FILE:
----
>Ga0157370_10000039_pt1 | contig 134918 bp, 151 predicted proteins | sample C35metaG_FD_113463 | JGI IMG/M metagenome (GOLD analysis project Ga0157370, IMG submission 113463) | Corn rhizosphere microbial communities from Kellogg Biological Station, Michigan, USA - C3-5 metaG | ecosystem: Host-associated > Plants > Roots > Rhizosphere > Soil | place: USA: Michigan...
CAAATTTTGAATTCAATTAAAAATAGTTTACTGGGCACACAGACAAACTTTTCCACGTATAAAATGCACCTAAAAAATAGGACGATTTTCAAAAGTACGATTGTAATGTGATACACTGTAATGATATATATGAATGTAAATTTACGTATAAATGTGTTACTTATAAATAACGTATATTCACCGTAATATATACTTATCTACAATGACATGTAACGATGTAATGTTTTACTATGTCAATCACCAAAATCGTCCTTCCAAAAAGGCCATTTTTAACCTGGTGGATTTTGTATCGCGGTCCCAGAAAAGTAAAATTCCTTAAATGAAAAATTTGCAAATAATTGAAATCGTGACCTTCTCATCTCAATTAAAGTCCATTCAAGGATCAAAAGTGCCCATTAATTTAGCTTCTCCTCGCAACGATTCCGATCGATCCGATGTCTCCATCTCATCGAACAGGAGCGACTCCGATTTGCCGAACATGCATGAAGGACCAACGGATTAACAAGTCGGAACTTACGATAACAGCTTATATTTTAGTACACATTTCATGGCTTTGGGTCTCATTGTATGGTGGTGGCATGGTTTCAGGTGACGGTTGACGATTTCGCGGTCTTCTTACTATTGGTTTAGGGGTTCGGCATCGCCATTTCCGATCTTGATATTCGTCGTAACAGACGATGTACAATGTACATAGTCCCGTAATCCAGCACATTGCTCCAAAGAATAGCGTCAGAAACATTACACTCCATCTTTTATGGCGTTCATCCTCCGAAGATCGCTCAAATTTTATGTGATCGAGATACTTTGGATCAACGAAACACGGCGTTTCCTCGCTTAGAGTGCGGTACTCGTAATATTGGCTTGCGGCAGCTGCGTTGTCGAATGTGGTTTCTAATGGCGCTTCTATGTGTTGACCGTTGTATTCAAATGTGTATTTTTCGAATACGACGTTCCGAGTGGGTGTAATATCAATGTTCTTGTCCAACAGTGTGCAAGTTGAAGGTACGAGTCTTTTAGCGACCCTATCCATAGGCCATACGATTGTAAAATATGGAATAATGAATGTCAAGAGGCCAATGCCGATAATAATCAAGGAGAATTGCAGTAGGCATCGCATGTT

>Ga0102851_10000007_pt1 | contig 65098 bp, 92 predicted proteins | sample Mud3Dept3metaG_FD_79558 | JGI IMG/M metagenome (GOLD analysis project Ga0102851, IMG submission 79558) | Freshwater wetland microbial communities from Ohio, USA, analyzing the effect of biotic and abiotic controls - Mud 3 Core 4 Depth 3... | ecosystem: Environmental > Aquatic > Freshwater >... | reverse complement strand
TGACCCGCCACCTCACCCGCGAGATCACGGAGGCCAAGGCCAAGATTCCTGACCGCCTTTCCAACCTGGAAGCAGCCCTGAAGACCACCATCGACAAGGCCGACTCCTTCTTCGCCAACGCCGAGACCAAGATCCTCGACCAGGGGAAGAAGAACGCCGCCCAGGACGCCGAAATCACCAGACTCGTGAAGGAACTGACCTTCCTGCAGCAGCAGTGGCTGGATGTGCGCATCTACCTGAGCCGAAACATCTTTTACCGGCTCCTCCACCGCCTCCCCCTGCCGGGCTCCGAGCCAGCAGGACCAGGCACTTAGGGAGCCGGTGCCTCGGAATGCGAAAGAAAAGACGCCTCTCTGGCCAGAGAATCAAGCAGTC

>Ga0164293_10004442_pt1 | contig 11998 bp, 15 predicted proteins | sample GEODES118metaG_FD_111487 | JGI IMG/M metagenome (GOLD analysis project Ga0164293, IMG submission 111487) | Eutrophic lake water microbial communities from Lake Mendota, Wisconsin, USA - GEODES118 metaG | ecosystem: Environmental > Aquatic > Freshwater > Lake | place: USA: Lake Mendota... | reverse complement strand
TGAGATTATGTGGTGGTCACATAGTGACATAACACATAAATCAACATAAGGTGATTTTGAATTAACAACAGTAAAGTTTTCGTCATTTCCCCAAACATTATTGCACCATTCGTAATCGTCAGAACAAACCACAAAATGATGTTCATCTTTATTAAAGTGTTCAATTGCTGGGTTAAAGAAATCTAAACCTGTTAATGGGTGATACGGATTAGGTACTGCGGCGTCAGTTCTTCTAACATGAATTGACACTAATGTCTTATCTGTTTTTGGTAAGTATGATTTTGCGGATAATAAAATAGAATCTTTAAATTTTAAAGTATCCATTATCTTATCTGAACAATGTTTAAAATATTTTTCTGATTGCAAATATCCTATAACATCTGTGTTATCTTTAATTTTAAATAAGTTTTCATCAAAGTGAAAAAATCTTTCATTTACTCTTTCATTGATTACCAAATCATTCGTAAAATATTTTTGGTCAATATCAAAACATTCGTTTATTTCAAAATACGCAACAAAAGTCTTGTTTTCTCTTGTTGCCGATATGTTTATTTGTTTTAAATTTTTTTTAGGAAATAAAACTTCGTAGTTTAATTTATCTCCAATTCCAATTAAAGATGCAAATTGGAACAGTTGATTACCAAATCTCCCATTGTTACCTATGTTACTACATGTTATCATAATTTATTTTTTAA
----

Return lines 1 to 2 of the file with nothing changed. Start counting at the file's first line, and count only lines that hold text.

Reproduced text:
>Ga0157370_10000039_pt1 | contig 134918 bp, 151 predicted proteins | sample C35metaG_FD_113463 | JGI IMG/M metagenome (GOLD analysis project Ga0157370, IMG submission 113463) | Corn rhizosphere microbial communities from Kellogg Biological Station, Michigan, USA - C3-5 metaG | ecosystem: Host-associated > Plants > Roots > Rhizosphere > Soil | place: USA: Michigan...
CAAATTTTGAATTCAATTAAAAATAGTTTACTGGGCACACAGACAAACTTTTCCACGTATAAAATGCACCTAAAAAATAGGACGATTTTCAAAAGTACGATTGTAATGTGATACACTGTAATGATATATATGAATGTAAATTTACGTATAAATGTGTTACTTATAAATAACGTATATTCACCGTAATATATACTTATCTACAATGACATGTAACGATGTAATGTTTTACTATGTCAATCACCAAAATCGTCCTTCCAAAAAGGCCATTTTTAACCTGGTGGATTTTGTATCGCGGTCCCAGAAAAGTAAAATTCCTTAAATGAAAAATTTGCAAATAATTGAAATCGTGACCTTCTCATCTCAATTAAAGTCCATTCAAGGATCAAAAGTGCCCATTAATTTAGCTTCTCCTCGCAACGATTCCGATCGATCCGATGTCTCCATCTCATCGAACAGGAGCGACTCCGATTTGCCGAACATGCATGAAGGACCAACGGATTAACAAGTCGGAACTTACGATAACAGCTTATATTTTAGTACACATTTCATGGCTTTGGGTCTCATTGTATGGTGGTGGCATGGTTTCAGGTGACGGTTGACGATTTCGCGGTCTTCTTACTATTGGTTTAGGGGTTCGGCATCGCCATTTCCGATCTTGATATTCGTCGTAACAGACGATGTACAATGTACATAGTCCCGTAATCCAGCACATTGCTCCAAAGAATAGCGTCAGAAACATTACACTCCATCTTTTATGGCGTTCATCCTCCGAAGATCGCTCAAATTTTATGTGATCGAGATACTTTGGATCAACGAAACACGGCGTTTCCTCGCTTAGAGTGCGGTACTCGTAATATTGGCTTGCGGCAGCTGCGTTGTCGAATGTGGTTTCTAATGGCGCTTCTATGTGTTGACCGTTGTATTCAAATGTGTATTTTTCGAATACGACGTTCCGAGTGGGTGTAATATCAATGTTCTTGTCCAACAGTGTGCAAGTTGAAGGTACGAGTCTTTTAGCGACCCTATCCATAGGCCATACGATTGTAAAATATGGAATAATGAATGTCAAGAGGCCAATGCCGATAATAATCAAGGAGAATTGCAGTAGGCATCGCATGTT